IDEAS home Printed from
MyIDEAS: Log in (now much improved!) to save this article

Inversion of option prices for implied risk-neutral probability density functions: general theory and its applications to the natural gas market

Listed author(s):
  • Yijun Du
  • Chen Wang
  • Yibing Du
Registered author(s):

    This paper applies inverse theory to the estimation of the implied risk-neutral probability density function (PDF) from option prices. A general framework of inverting option prices for the implied risk-neutral PDF is formulated from the option pricing formula of Cox and Ross [ J. Financial Econ. , 1976, 3 , 145--166]. To overcome the non-uniqueness and instability inherent in the option inverse problem, the smoothness requirement for the shape of the PDF and a prior model are introduced by a penalty function. Positivity constraints are included as a hard bond on the PDF values. The option inverse problem then becomes a non-negative least-squares problem that can be solved by classic methods such as the non-negative least-squares program of Lawson and Hanson [ Solving Least Squares Problems , 1974 (Prentice-Hall: Englewood Cliffs, NJ)]. The best solution is not the one that gives the best fit to the observed option prices or provides the smoothest PDF, but the one that gives the optimal trade-off between the goodness-of-fit and smoothness of the estimated risk-natural PDF. The proposed inversion technique is compared with the models of Black--Scholes (BS), a mixture of two lognormals (MLN), Jarrow and Rudd's Edgeworth expansion (JR), and jump diffusion (JD) for the estimation of the PDF from the option prices associated with the September 2007 NYMEX natural gas futures. It is found that the inversion technique not only gives the best goodness-of-fit, but also a significantly better model resolution. An empirical study for the last three months of the September 2007 futures contract shows that the shapes of the estimated PDFs become more symmetric as the futures contract becomes closer to the expiration date. The dispersion of the estimated PDFs decreases with decreasing time to expiry, indicating the resolution of uncertainty with passing time.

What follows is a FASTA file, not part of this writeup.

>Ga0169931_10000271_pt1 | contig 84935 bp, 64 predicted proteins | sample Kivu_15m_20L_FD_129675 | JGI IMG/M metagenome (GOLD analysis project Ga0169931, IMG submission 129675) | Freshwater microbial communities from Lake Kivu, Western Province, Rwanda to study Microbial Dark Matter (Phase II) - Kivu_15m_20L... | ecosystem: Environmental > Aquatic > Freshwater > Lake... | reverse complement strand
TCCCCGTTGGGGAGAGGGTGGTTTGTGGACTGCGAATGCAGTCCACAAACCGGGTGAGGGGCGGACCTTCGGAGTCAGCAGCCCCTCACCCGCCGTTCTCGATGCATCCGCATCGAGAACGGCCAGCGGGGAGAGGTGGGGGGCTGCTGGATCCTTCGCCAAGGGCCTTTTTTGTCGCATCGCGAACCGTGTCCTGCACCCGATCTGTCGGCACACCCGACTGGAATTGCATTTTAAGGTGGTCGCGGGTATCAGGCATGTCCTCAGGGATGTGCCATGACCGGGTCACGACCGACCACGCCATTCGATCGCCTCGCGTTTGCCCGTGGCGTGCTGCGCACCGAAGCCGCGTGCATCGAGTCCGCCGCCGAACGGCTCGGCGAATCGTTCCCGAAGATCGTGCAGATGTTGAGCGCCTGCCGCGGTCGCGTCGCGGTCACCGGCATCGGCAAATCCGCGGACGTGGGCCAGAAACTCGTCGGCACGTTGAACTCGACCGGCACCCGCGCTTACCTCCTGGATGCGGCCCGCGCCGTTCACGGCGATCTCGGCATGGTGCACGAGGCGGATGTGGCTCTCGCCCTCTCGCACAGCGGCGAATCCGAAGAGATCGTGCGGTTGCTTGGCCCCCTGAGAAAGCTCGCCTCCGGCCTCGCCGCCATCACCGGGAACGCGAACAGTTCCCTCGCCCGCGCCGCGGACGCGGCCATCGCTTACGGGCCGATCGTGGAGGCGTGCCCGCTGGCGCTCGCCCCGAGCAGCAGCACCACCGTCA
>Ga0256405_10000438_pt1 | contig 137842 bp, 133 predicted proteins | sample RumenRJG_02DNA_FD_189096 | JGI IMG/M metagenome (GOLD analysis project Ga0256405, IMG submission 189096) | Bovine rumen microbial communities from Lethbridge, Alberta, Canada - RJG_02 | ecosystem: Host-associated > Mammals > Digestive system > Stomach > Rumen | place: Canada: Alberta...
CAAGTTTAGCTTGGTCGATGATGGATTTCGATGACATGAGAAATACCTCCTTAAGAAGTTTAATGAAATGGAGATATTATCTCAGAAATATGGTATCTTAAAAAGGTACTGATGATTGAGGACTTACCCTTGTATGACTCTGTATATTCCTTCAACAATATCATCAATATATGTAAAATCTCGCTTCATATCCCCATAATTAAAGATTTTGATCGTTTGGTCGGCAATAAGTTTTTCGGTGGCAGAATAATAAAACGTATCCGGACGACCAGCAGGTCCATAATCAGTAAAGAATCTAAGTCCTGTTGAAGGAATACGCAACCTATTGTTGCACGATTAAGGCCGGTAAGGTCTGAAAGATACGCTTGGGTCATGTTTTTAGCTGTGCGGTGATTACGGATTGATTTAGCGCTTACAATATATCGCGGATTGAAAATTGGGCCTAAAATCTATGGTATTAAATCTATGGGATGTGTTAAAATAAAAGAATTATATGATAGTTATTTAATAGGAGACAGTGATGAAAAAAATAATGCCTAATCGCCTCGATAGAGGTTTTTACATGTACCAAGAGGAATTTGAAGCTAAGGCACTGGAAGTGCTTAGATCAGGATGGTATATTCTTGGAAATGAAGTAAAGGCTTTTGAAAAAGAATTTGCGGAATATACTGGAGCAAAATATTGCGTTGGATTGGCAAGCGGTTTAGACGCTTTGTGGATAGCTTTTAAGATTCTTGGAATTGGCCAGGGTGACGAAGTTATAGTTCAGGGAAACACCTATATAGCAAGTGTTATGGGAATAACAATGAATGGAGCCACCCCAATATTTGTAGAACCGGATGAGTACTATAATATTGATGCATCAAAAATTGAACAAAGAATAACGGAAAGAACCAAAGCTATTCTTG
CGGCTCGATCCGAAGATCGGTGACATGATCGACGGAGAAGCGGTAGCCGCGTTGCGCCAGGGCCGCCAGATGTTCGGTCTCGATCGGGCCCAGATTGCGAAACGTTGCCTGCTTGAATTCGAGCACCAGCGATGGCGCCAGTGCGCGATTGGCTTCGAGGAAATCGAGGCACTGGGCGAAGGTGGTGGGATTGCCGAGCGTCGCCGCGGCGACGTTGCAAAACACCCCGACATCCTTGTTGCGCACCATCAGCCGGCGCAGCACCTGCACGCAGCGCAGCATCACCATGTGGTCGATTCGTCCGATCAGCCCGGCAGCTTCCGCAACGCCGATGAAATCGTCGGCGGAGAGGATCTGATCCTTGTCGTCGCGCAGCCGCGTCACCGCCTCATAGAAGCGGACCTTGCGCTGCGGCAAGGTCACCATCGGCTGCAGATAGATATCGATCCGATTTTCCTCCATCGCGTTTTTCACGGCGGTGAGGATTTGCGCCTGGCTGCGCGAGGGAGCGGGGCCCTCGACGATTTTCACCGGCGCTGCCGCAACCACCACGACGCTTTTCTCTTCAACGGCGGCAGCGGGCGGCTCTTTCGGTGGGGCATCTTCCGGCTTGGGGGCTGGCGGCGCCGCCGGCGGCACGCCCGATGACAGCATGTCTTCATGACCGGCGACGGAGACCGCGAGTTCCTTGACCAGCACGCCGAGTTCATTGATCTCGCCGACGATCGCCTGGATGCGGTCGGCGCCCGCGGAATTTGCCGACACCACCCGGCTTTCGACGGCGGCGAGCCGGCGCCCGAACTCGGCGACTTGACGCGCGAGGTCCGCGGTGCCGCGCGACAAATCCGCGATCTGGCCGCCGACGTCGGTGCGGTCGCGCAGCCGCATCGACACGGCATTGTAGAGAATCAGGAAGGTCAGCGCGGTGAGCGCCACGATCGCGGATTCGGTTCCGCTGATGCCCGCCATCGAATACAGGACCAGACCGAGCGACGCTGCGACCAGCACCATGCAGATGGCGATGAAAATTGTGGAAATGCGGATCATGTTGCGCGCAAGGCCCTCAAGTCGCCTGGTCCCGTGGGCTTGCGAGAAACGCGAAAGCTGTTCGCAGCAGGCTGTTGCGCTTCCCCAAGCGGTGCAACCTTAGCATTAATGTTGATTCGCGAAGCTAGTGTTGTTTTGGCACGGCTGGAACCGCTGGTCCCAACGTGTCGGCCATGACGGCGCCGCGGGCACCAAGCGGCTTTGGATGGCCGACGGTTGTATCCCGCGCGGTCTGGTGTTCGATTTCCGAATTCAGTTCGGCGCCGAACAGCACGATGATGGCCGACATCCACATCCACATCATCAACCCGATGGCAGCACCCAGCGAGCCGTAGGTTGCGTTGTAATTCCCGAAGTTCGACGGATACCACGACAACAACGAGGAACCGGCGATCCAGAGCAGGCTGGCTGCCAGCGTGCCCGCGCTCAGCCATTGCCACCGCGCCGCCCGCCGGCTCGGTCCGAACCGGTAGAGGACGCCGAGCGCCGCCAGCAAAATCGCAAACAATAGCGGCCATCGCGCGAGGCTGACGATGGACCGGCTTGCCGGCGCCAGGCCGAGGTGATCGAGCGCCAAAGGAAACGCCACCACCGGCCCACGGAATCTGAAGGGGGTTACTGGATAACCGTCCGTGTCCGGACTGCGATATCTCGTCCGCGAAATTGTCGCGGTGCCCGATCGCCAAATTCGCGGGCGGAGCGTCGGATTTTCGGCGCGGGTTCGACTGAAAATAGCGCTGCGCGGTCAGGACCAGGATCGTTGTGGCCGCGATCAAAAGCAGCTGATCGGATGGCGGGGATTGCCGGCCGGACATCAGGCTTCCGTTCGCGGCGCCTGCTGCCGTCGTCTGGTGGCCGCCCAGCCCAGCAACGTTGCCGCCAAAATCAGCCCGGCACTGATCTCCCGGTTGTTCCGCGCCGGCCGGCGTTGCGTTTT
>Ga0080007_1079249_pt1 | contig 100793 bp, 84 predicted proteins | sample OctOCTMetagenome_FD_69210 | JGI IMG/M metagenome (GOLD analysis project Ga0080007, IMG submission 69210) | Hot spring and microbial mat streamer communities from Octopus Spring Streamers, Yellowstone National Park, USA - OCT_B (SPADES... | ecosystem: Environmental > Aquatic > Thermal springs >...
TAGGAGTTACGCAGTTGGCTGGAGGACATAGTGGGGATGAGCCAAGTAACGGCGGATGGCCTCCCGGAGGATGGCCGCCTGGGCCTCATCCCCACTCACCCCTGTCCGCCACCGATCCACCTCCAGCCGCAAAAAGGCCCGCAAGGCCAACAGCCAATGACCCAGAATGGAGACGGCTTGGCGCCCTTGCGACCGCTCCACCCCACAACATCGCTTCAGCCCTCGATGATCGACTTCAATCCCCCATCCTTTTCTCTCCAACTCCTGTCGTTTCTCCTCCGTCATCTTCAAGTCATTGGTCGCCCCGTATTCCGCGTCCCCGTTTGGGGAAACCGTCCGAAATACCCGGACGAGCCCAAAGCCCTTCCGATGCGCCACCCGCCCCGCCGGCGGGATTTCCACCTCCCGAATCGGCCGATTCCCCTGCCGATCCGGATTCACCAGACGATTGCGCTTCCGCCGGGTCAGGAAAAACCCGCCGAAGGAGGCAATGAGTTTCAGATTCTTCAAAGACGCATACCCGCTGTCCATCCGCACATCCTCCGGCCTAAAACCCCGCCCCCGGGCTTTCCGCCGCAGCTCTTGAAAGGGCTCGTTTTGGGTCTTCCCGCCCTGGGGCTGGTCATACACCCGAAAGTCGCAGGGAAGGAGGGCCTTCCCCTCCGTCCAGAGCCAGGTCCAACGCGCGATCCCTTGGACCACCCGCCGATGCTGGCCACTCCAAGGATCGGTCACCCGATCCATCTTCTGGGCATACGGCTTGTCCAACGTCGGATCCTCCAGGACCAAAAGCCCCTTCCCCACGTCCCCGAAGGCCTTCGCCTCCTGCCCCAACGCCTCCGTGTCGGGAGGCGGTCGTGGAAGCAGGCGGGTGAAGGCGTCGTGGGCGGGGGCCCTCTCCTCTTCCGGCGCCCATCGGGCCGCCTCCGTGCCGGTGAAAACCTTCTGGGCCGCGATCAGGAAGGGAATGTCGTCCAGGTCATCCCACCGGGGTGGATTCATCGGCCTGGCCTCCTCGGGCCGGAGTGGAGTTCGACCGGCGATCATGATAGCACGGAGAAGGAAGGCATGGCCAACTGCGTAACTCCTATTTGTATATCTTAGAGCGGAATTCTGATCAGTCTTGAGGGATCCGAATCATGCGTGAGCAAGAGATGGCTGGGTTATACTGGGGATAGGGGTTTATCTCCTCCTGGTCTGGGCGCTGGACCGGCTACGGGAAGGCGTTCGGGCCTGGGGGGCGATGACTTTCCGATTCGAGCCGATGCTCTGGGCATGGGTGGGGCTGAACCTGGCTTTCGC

If you experience problems downloading a file, check if you have the proper application to view it first. In case of further problems read the IDEAS help page. Note that these files are not on the IDEAS site. Please be patient as the files may be large.

    File URL:
    Download Restriction: Access to full text is restricted to subscribers.

    As the access to this document is restricted, you may want to look for a different version under "Related research" (further below) or search for a different version of it.

    Article provided by Taylor & Francis Journals in its journal Quantitative Finance.

    Volume (Year): 12 (2012)
    Issue (Month): 12 (December)
    Pages: 1877-1891

    in new window

    Handle: RePEc:taf:quantf:v:12:y:2012:i:12:p:1877-1891
    DOI: 10.1080/14697688.2011.586355
    Contact details of provider: Web page:

    Order Information: Web:

    No references listed on IDEAS
    You can help add them by filling out this form.

    This item is not listed on Wikipedia, on a reading list or among the top items on IDEAS.

    When requesting a correction, please mention this item's handle: RePEc:taf:quantf:v:12:y:2012:i:12:p:1877-1891. See general information about how to correct material in RePEc.

    For technical questions regarding this item, or to correct its authors, title, abstract, bibliographic or download information, contact: (Chris Longhurst)

    If you have authored this item and are not yet registered with RePEc, we encourage you to do it here. This allows to link your profile to this item. It also allows you to accept potential citations to this item that we are uncertain about.

    If references are entirely missing, you can add them using this form.

    If the full references list an item that is present in RePEc, but the system did not link to it, you can help with this form.

    If you know of missing items citing this one, you can help us creating those links by adding the relevant references in the same way as above, for each refering item. If you are a registered author of this item, you may also want to check the "citations" tab in your profile, as there may be some citations waiting for confirmation.

    Please note that corrections may take a couple of weeks to filter through the various RePEc services.

    This information is provided to you by IDEAS at the Research Division of the Federal Reserve Bank of St. Louis using RePEc data.